Rosalind Campion

Rosalind Campion

Counsellor for Global Issues

Part of UK in USA

7th March 2012 Washington DC, USA

An unconventional flapper lives the American Dream

My mother’s mother was born early in the 20th century in a small Welsh mining village. She was the third of 11 children and she left school – illegally – at 12 to work in a factory. This was not uncommon – indeed only her very youngest sister finished school. Married at 17, to avoid the then disgraceful fate of having an illegitimate child, my grandmother lost her husband (my grandfather) in the Second World War. She persuaded a bank to let her take over her husband’s mortgage and let rooms to keep up the payments. She eventually scraped together sufficient funds to put a deposit down on a second property which she ran as a boarding house (and so my mother grew up to the smell of laundry drying). This was my grandmother’s first real step on the ladder to prosperity. She grabbed at every opportunity, and had a natural talent for selling things. And at her death, she was the proud owner of a shop in Brighton, which sold second hand clothes.

I never knew my grandmother, and she never visited the US – for most of her life travel on that scale would have been out of the question. But living here now, and meeting people from all over the US, I think she would have loved the people and the country. Adams’ definition of the American Dream – “life life should be better and richer and fuller for everyone, with opportunity for each according to ability or achievement” regardless of social class or circumstances of birth – fits her story well, with her rise from being the daughter of a miner to being a comparatively prosperous shop owner.

I suspect she might never have described herself as a feminist. She wasn’t involved in politics and I think rather saw herself as too busy – with too many responsibilities – for any kind of campaigning. Perhaps even more importantly, having left school so young, she also saw herself as not clever enough to have views about such things. But she valued the right to vote and participated from the 1929 election (also known as the “flapper election”) onwards. And she absolutely recognised the need for women to be treated equally to men: she was paid less than her male counterparts throughout the time she was employed and only began to really change our family’s position once she was self-employed. Throughout her life she had to struggle against perceptions of what was appropriate for a woman – it really wasn’t seen as “right” that a woman should be a property owner, for example.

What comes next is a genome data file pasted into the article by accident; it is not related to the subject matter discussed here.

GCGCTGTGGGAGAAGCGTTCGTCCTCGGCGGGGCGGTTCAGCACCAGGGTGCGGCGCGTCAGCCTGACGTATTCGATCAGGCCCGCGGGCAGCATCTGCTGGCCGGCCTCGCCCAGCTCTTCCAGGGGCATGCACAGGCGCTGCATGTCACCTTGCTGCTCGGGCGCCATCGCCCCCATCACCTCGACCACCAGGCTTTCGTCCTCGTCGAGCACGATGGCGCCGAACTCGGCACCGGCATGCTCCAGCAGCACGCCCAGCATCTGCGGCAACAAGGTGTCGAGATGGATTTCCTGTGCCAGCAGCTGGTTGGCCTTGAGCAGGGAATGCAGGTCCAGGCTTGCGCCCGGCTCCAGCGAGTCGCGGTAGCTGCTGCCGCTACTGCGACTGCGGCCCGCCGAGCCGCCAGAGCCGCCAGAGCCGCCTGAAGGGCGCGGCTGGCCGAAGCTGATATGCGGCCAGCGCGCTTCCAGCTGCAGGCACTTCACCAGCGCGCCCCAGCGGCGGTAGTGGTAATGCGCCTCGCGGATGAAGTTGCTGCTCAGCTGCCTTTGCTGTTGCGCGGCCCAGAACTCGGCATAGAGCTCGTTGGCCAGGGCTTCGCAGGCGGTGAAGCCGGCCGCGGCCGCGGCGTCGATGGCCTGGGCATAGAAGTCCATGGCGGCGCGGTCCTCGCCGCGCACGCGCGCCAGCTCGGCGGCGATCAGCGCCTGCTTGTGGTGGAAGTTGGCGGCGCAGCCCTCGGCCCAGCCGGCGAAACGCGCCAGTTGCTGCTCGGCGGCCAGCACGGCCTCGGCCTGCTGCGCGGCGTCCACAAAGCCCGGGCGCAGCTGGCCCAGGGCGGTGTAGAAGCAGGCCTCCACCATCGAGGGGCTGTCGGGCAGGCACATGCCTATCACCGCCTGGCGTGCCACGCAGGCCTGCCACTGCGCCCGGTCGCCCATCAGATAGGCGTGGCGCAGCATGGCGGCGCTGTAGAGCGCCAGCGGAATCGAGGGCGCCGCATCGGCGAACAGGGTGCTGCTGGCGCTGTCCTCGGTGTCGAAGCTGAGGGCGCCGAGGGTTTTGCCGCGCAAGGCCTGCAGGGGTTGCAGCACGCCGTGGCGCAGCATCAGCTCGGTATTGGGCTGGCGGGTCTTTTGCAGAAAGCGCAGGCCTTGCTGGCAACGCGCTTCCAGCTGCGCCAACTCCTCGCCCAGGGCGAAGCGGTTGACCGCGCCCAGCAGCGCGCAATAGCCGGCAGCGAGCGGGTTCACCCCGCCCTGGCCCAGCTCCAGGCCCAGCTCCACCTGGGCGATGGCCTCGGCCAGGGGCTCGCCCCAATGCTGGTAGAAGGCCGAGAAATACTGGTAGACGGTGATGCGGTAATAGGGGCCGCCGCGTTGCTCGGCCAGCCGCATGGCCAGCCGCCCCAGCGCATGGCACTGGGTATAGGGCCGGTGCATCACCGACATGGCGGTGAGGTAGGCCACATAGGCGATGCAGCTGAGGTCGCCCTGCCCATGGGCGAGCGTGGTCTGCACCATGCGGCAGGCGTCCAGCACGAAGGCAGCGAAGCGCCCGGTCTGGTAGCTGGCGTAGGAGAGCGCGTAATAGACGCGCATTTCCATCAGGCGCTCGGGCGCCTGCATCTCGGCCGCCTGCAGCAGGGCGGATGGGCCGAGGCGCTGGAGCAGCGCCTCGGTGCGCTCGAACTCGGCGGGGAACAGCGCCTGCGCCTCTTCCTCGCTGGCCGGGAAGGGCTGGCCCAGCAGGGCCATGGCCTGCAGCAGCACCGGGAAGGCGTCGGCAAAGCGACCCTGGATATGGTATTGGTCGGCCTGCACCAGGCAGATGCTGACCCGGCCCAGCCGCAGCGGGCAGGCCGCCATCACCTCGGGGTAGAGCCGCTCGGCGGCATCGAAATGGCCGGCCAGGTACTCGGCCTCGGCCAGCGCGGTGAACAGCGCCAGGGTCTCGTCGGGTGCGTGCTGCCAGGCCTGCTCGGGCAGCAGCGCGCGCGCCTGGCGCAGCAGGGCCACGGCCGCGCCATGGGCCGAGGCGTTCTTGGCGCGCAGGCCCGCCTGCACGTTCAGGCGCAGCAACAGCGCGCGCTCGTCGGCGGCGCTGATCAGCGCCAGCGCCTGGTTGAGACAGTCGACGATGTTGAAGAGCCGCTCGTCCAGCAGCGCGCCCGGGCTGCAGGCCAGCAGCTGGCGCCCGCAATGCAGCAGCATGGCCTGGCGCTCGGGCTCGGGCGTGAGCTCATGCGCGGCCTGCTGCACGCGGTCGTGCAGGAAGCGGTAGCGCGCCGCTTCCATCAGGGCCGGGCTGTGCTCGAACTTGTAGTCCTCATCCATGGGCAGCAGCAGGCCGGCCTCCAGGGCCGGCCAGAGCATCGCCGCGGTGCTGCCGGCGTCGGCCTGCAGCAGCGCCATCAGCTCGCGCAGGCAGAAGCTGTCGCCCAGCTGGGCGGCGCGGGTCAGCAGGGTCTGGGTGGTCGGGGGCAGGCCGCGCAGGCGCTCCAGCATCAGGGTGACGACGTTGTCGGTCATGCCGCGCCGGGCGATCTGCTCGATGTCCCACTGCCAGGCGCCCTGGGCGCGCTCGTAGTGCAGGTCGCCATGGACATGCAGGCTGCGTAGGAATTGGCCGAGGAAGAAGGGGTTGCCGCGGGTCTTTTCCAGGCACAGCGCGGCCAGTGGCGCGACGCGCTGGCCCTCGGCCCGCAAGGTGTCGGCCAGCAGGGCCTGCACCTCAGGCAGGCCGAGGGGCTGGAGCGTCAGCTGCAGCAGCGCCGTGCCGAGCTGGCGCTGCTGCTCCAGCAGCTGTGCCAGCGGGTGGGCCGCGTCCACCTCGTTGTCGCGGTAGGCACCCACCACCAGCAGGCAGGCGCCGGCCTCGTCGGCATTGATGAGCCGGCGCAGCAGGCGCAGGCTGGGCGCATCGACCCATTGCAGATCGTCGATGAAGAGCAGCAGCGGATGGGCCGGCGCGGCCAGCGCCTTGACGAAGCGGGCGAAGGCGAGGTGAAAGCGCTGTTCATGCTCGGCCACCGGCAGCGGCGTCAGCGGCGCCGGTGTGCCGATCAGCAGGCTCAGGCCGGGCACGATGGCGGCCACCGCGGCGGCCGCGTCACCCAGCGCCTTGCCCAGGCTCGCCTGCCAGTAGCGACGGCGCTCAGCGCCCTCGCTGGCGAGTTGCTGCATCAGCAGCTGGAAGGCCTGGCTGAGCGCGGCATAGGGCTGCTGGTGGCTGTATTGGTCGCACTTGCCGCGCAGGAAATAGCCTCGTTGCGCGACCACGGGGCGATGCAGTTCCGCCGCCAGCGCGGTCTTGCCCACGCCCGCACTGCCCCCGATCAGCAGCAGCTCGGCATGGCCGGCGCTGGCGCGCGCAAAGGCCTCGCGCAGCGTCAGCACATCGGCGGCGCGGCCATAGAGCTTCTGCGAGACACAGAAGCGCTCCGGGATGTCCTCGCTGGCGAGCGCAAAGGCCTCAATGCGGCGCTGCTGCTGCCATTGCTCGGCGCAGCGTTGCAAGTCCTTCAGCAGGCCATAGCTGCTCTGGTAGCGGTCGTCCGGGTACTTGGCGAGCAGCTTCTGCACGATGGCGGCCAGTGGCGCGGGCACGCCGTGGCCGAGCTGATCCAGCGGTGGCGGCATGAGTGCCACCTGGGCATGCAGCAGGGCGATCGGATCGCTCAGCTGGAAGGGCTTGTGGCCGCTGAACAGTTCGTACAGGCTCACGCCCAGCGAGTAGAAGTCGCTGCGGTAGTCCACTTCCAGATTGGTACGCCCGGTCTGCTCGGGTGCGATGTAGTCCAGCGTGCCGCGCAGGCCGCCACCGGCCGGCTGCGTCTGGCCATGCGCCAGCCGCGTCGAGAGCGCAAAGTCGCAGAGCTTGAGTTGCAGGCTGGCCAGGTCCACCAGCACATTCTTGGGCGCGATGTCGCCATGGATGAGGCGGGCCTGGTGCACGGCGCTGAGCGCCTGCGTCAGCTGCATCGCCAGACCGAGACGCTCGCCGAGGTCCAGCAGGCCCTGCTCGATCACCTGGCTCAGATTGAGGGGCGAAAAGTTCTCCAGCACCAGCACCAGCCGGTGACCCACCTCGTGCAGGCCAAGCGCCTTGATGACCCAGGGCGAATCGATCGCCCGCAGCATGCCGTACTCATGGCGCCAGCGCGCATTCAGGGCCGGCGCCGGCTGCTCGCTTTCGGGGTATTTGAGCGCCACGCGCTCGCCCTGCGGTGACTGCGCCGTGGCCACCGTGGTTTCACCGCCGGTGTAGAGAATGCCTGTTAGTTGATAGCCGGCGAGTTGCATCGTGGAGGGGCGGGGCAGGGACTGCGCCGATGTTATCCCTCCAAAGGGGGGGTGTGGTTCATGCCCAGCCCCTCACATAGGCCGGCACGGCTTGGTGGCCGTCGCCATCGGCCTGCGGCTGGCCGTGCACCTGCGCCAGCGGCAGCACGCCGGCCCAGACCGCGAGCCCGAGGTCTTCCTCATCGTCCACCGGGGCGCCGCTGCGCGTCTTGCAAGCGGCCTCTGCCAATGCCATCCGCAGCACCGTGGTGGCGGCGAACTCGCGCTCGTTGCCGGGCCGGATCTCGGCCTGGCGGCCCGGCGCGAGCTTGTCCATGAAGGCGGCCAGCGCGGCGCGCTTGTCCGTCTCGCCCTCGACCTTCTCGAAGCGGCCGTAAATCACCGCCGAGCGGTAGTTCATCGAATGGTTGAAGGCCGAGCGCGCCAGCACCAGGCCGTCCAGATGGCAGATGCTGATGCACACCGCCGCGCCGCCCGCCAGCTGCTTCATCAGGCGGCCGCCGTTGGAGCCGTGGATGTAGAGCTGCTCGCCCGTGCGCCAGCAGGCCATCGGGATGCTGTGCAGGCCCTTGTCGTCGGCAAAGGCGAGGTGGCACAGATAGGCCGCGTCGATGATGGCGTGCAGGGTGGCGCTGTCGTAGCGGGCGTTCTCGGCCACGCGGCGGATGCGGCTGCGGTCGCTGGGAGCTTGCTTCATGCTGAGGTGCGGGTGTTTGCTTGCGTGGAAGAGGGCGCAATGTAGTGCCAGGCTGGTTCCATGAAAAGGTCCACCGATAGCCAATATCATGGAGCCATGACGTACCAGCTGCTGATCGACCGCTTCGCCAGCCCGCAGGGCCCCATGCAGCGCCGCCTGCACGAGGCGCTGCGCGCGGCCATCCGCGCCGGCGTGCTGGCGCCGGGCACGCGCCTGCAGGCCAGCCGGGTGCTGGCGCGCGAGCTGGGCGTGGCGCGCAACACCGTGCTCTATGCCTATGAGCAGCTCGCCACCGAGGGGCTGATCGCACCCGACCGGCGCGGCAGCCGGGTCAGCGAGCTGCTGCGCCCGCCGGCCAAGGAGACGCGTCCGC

She would be amazed if she could see me now: a lawyer and a diplomat (Britain first gave women the opportunity to serve as diplomats in 1946, whilst women were only allowed to remain in the Foreign Office once they were married from 1972). And she would be amazed to find that things had evolved so much that women can work and have a family without being stigmatised. But having seen how far we have come, I think she would be a little disappointed when she looked a little closer at the realities, to find that women are still not paid equally to male counterparts and are still less represented in business and politics than men.

On International Women’s Day I remember my remarkable grandmother. She was a feminist, even if she didn’t know it. And she lived the American Dream, even if she didn’t know that either.

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About Rosalind Campion

Rosalind Campion was appointed Counsellor for Global Issues at the British Embassy in Washington DC in 2011. Her team works on policy issues including trade, business, energy, the environment, science,…

Rosalind Campion was appointed Counsellor for Global Issues at the British Embassy in Washington DC in 2011. Her team works on policy issues including trade, business, energy, the environment, science, innovation and transport.

Originally a corporate lawyer working in London on intellectual property issues, Roz was most recently with the Ministry of Justice, where she set up and ran the Sentencing Council, the national organisation responsible for ensuring a consistent approach to criminal sentencing by the UK’s judiciary.

She has previous experience working on foreign policy issues, including during her time at the Ministry of Justice, as well as through her work with the UK’s Serious Organised Crime Agency and as a lawyer working on international law cases for a top human rights litigation firm.

During her time in academia, Roz was responsible for the public international law programme at School of Oriental and African Studies (SOAS) at the University of London, where she specialised in international trade and environment law.

She lives in Georgetown with her partner, Dr Layla McCay.

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